In her book, THE LITURGICAL YEAR, Joan Chittister makes the comment: “Advent, more than any other season of the church year, calls us to live simultaneously in the past, the present, and the future. She elaborates: “We learn in Advent to stay in the present, knowing that only the present well-lived can possibly lead us to the fullness of life. It takes an overview of the three-year cycle of Advent readings to make clear the multiple meanings of Advent. Many of our Advent hymns keep this idea before us when we sing “Mara – natha – two words – The Lord has come … God of, and in, our) past, present and future are all lived together … soul.” (Chittister)
We eagerly await the coming of Christ as a baby in Bethlehem (the past), we are invited to welcome him into our hearts now (the present), and we look forward to his future coming as king of glory. For four weeks of Advent we are suspended in kairos — God’s time — when expectations and reality are held in tension with each other. We must hold on to a vision of what challenges the church (that’s all of us) should be dealing with today. Dwelling in the past or wishing for a perfect future can keep us from hearing the will of God in our today. Many recognize in Pope Francis a voice that is, like John the Baptist, crying in the wilderness … urging us forward in the present to mend the past as we confront the ills of today.
This Gospel introduces us to the man: John. The opening lines in Mark’s gospel are “the beginning of the Gospel of Jesus Christ” but the first character he introducers is not Jesus, but John the Baptist, the fiery preacher who came out of the desert where he lived on honey and locusts. And, he is no fashion plate, with his camel’s hair clothes, leather sandals, and leather girdle around his waist — very much like Elijah. His diet was very simple: locusts (grasshoppers) and wild honey. This is important, or it would not be here. It is symbolic. But what does it symbolize? Well, you cannot wear anything more fundamental in the way of clothing, or eat a more basic diet, than John did. In other words, it is representative of his ministry — one of simple beginnings. It is not the end; it is the beginning. The beginning of the gospel of Jesus Christ, the Son of God is all about repentance. This is the place to begin. Even John’s clothing and his diet helped convey that message.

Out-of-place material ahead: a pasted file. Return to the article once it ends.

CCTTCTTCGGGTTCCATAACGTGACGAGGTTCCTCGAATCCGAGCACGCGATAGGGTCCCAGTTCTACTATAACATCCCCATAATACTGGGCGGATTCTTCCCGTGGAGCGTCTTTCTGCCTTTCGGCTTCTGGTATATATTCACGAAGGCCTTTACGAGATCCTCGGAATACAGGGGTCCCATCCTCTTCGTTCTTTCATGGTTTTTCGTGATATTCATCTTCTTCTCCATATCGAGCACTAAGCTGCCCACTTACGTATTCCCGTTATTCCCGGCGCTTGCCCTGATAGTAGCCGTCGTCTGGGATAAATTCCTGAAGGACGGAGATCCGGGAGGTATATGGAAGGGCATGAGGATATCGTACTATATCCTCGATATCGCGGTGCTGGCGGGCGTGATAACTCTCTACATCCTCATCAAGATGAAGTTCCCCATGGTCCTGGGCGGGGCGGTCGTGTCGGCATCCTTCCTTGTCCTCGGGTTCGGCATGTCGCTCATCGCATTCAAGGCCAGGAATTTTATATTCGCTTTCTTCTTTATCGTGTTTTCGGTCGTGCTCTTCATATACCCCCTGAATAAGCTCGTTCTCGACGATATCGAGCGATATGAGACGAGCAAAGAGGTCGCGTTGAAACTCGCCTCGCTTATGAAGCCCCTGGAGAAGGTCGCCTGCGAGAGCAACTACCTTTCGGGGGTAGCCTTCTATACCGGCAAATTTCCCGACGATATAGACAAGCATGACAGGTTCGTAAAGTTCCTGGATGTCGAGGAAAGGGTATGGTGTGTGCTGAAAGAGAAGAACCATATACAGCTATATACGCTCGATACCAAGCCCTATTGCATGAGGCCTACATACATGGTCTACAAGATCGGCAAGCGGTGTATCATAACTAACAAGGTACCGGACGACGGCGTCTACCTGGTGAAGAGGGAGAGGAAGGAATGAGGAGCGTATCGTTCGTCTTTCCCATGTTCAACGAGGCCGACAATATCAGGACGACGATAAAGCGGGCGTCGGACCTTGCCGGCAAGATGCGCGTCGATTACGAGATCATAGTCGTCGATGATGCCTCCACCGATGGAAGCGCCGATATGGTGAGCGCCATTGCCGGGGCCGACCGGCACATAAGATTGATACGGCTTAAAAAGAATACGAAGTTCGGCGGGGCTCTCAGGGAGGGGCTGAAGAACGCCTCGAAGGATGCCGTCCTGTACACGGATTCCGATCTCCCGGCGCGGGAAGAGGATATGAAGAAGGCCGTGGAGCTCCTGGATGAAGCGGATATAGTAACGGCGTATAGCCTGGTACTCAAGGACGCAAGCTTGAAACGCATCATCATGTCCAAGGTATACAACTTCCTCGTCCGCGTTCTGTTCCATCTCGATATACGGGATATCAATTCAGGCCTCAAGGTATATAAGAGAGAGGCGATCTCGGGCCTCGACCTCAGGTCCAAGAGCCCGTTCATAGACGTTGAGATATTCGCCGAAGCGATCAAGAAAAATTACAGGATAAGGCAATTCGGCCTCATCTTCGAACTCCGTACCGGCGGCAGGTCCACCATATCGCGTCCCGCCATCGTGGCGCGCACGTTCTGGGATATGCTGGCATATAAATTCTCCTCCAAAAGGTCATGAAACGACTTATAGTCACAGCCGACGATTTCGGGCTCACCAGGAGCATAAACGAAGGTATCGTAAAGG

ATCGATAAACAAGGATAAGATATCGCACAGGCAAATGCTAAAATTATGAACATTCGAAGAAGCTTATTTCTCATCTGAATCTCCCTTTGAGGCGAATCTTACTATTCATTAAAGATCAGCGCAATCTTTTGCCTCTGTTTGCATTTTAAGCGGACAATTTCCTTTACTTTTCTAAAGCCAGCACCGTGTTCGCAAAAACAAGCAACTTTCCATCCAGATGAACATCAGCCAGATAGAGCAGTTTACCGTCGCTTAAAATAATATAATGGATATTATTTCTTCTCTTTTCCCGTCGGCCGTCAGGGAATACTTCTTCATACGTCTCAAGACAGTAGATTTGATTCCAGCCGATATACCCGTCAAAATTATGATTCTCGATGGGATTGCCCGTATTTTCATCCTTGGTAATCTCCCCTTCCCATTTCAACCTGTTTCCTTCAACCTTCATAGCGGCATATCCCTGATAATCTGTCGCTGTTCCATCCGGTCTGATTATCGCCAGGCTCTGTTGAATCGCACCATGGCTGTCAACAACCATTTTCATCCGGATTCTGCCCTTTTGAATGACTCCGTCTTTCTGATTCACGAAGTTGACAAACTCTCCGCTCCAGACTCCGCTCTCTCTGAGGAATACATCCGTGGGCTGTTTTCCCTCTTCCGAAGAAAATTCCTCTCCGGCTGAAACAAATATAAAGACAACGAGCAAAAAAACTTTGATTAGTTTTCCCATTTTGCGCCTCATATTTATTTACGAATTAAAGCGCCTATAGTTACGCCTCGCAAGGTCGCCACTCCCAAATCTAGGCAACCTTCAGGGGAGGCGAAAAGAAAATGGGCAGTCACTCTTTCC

His diet, by the way, was balanced. Food fanatics will quickly recognize that grasshoppers are protein, and honey is carb. John’s diet was in perfect balance, so that he was a healthy man. It was a simple sort of diet, just as his ministry was – nothing elaborate. Furthermore, he’s very honest. He says, “Don’t look to me for answers beyond what I have already told you. Anything beyond that must come from Another, who is coming right after me. He is so much greater than I that I am not even worthy to untie his shoes. Remember, this was his cousin he was talking about! John could bring people to God, but he could not take them beyond that. John began his ministry in the wilderness, the worst possible place. But it worked!
The people of Jerusalem and Judea left their cities, their recreations and pleasures, and trekked through a howling wilderness to listen to a man preach. They probably had to walk twenty or thirty miles to hear John, but did so willingly and in such increasing numbers that Mark records, in only slight exaggeration, that “all the country of Judea, and all the people of Jerusalem” came out to hear him. Something drew these people into the desert to listen to this strange and rugged young preacher proclaim good news. That is all he did! He never told how it worked, or why; he just announced it.
How fitting it is that we have this message of forgiveness and repentance as a prologue to our Penance Service on Tuesday evening. Then, as now, people need to know they can begin again. God offers us, once again, an opportunity to truly repent. We can change our attitude and stop defending ourselves and trying to blame everything on others. There’s a saying: the whole world’s a critic. Tuesday’s reconciliation service gives us a chance to be our own critic and say, “You know what, God? I’ve finally realized it’s not those others, it is just me. This is just the way I am — and I need help.” In the quiet of your own heart, where God alone hears, you can say, “I repent, send me your Spirit.”
But keep in mind what the prophet Isaiah said about John’s message – this business of reconciliation will resemble a great bulldozer, building a highway in the desert. John was God’s bulldozer to build that highway. You know how roads are built – we see the process almost any direction we go on the highway. Isaiah says: “Every mountain shall be brought low, and every valley shall be lifted up; the crooked places shall be made straight and the rough places plain.” And, that is what repentance does. It bulldozes down all the high peaks of pride that we stand on and refuse to admit we’re wrong. It takes the depressed areas of our life, where we beat and torture and punish ourselves, and lifts them up. It takes the crooked places, where we have lied and deceived, and straightens them out. And it makes the rough places plain. Then, there is God! God comes to us so that we can come to God.
Our hope is in the promise of God, and God of the Promise… a promise that was fulfilled in Jesus Christ. It is a hope that will not be disappointed because God may delay, He may tarry but He will not forget His promise. He will not let us down. Praise be God!
~Reflection by Sister Roberta Bailey, OSB, Prioress